In this discussion I would like to talk about abortion. It is always something I have felt very strong about and would argue to the ends of the earth on. I have always been Pro-Life, always. Ever since I became an Atheist, this topic keeps popping up in my head. Since it is something I have not wanted to confront, I have been pushing it to the back burner. Now that I have given it some thought I would like to tell you where I used to stand and where I stand now. When I was a Christian my thought process was "Abortion is Never the right choice unless the mother and child will both die." So even if the child were to survive and the mother dies, abortion is still not the right choice. Some might even consider that murder, I guess. To answer this question I'm sure someone will ask, Yes I would have and still would give up my life for my child. Well, now I'm sort of seeing things a bit different. If a female gets raped and gets pregnant from it, abortion is ok, (sad all the way around - for everyone).  If a woman chooses to abort a baby due to the risk to the mothers life, Ok. If the baby will have a very very very difficult life and in turn make the parents have an equally difficult life, ok. To me abortion is a horrible thing, if someone wants to have an abortion just because oops I got preggo. That is horrible. If you don't want kids do everything in your power to NOT get pregnant. Simple as that. Life is a beautiful an precious thing, and yes I do believe it is special.  Any and All comments are welcome :)

Tags: abortion, pro-choice, pro-life

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@Unseen: Species either evolve successfully or die out. One could say that from the evidence that almost all species eventually die out, but that doesn't mean that no species survive. And this would be on extremely long time scales in which talking about individual species such as humans make little sense. The longer the time frame, the higher up in the taxonomic rank you'll have to move.

It's not really that hard to imagine and Synthetic Genomics is working hard on it. Venter believes that it will be possible for large scale production from algal biofuels by the end of the decade, and I find his opinion to be relevant to the subject. I have high hopes that genetic engineering will solve many of our current problems, and in the process probably create new ones.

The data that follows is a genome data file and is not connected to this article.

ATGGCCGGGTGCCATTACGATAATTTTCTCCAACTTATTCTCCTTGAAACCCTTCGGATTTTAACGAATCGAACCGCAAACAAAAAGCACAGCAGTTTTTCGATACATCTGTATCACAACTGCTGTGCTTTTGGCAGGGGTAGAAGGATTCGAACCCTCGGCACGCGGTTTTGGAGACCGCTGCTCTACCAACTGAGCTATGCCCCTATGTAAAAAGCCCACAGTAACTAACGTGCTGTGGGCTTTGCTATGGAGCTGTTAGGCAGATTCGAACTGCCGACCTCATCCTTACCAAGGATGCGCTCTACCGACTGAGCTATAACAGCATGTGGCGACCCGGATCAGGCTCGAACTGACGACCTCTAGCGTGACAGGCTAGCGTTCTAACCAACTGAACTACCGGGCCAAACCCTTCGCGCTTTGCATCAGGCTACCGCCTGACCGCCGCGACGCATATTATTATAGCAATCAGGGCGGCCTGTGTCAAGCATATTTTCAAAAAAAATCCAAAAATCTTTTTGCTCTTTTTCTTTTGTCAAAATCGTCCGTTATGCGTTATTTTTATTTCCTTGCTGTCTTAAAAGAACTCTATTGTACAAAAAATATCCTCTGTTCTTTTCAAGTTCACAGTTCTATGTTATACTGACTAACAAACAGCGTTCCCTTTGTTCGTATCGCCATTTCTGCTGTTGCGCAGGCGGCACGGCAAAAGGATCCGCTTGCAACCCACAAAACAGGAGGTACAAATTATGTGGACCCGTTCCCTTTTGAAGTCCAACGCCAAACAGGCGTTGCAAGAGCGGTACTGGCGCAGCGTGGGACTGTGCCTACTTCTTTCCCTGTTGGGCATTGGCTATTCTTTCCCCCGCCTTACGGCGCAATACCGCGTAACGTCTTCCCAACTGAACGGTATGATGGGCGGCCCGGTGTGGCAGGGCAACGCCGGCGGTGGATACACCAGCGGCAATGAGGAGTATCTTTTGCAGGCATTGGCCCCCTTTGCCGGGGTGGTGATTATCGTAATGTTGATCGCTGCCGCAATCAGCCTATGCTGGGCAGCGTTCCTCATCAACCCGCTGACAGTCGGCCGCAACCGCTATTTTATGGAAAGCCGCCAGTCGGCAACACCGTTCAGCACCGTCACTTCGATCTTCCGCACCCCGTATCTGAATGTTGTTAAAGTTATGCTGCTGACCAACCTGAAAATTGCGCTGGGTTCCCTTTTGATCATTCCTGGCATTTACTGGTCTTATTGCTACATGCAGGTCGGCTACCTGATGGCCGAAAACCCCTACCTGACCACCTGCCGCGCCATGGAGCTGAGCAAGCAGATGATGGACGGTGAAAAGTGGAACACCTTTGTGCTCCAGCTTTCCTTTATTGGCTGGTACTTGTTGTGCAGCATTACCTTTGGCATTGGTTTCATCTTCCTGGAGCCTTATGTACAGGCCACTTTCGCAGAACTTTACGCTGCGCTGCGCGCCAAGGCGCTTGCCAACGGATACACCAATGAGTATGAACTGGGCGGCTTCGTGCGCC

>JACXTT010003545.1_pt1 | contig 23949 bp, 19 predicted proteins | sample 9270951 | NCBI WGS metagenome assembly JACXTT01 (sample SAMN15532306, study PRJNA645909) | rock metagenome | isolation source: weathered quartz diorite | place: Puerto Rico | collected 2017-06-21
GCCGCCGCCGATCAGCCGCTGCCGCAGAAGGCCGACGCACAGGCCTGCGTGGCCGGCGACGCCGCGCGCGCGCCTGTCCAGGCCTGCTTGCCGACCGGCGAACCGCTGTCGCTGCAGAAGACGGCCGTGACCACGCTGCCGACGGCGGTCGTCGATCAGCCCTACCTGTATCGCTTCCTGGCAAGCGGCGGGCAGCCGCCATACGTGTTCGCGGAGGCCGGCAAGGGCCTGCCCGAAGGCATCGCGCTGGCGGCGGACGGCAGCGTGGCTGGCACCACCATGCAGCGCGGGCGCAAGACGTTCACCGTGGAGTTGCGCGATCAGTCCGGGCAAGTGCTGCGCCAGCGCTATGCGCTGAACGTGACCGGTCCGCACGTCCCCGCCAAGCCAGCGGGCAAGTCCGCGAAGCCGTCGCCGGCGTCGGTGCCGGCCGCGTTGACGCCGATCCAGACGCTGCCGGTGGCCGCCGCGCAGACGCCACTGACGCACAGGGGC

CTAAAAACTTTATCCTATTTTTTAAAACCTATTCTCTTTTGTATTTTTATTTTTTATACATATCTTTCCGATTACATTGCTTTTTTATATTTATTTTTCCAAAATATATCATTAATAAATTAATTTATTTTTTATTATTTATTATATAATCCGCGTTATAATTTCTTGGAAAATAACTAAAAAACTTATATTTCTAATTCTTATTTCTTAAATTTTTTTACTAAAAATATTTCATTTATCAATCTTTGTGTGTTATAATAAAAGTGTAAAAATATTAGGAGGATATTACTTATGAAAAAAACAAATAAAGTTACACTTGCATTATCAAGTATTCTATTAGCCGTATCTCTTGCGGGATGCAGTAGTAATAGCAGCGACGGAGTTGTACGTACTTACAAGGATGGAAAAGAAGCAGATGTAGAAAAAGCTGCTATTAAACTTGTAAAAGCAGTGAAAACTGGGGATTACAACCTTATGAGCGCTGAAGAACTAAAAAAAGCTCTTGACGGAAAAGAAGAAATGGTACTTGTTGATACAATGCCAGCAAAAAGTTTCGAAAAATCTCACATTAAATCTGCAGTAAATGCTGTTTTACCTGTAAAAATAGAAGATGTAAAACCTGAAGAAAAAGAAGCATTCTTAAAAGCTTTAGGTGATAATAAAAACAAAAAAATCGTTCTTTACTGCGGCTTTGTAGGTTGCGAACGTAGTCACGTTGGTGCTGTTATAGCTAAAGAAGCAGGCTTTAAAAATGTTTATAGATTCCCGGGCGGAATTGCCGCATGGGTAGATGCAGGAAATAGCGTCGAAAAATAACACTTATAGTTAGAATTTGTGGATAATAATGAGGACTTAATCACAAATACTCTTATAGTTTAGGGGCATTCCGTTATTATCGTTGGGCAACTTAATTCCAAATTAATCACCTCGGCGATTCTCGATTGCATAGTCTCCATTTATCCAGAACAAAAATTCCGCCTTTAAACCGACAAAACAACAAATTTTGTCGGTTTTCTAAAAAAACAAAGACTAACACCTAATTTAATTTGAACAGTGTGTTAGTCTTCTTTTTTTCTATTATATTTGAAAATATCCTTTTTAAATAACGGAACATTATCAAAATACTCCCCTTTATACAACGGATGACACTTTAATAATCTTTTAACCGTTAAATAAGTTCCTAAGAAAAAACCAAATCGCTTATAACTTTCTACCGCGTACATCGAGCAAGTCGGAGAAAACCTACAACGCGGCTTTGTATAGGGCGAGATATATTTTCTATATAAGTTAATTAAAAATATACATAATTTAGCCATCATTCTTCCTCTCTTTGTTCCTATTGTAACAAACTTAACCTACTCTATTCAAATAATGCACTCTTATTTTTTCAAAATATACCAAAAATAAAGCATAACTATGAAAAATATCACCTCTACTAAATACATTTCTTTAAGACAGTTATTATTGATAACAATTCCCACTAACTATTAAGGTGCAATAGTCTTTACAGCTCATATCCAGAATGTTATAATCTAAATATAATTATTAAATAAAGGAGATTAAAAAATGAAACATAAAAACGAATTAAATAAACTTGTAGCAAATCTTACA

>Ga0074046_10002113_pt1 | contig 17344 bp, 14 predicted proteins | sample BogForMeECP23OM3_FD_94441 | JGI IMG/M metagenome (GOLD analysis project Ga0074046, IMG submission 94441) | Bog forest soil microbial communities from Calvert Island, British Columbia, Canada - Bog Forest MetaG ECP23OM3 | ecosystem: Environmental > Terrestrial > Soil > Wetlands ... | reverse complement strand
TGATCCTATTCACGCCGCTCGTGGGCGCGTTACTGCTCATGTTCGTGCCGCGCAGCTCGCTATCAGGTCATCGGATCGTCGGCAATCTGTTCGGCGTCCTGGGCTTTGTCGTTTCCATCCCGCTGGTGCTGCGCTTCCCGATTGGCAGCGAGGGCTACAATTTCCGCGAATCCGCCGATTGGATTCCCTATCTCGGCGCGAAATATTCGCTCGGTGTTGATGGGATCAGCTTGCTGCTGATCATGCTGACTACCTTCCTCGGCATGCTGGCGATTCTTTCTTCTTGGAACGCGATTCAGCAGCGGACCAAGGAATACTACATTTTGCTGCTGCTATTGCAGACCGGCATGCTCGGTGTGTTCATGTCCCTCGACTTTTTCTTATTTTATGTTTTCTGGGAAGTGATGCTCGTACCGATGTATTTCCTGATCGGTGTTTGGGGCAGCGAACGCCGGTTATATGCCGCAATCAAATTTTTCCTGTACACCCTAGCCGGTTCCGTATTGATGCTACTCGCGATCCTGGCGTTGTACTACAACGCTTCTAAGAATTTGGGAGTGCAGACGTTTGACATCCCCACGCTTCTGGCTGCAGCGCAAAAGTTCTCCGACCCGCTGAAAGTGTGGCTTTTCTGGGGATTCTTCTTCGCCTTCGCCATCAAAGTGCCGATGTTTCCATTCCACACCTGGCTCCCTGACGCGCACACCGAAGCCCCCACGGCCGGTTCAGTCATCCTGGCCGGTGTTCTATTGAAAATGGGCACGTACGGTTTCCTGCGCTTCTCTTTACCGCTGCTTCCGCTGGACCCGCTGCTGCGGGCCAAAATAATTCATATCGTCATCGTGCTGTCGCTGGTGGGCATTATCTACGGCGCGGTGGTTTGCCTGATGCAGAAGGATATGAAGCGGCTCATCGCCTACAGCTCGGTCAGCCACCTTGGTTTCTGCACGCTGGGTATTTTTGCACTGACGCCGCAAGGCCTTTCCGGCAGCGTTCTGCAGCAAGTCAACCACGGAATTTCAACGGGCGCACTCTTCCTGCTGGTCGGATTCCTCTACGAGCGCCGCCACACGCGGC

@Arcus, I would never hire you to manage a bioregion, you have too narrow a view and do not understand the fundamentals of population ecology. You cannot use a moving goal-post as a baseline for any measurement, it makes little to no sense. Humans are the ONLY animals to achieve global destruction, we are NOT like other species, but this will be my last reply on this, for you are the same as economists, you will use only words that favour economic and human growth, you ARE of that religion, it is a utopia. Good day sir, I'll go back to the abortion portion of this debate.

TAA, Everyone talks about overpopulation, but the only ones who seem to do anything about it tend to be horrible psychotic dictators. I cannot seem to find the research now, but as I understand it, the biomass of the dinosaurs were far more than we humans occupy now. (Wish I could find it, but sorry) 

What would you say the tipping point was 50 years ago? (Maybe its me--I was born right around then)

The charts reference UN figures regarding birth for 200 countries since 1962. The charts reveal 2 things to me

  1. The developed countries generally have a low birthrate--In places like France, the birthrate is fewer than 2 children per couple, meaning that over time, France is shrinking except for immigration. Which is exactly the lifestyle change you would want, but without undue regulation of sex by government sources.
  2. Smaller families seem to correlate with longer lives and prosperity. The entire world seems recognize this for the first time in human history.  Trends seem to indicate that naturally, perhaps evolutionarily, when the entire world falls below 2 children per couple, population decrease ensues. Worldwide. Mostly without fuss.

But the topic of the discussion is abortion, and abortion is a mechanism by which these changes can happen. What I appreciate, is that other tools are reducing the need for abortions. Prosperity is a pretty good tool in that respect. So is condom use and access.

You seem to be talking about the Malthusian concept of overpopulation. Not enough land to support a given population well. Today's world isn't overpopulated if you figure person per area of land. What are overpopulated are urban areas. Too densely populated for healthy living.

The world isn't overpopulated in the Malthusian sense. Take Brazil for example. Millions and millions of square miles with hardly any population. Even the United States isn't overpopulated or even near being overpopulated.

But today the real concern of overpopulation has more to do with pollution, climate change, overfishing the oceans, and so on.

Any comments on that?

My take on:

Pollution--Technology and recognition by governments that energy reduction is cost reduction is going to dramatically change our world in short order. The U.S. Navy is well on its way to being carbon neutral.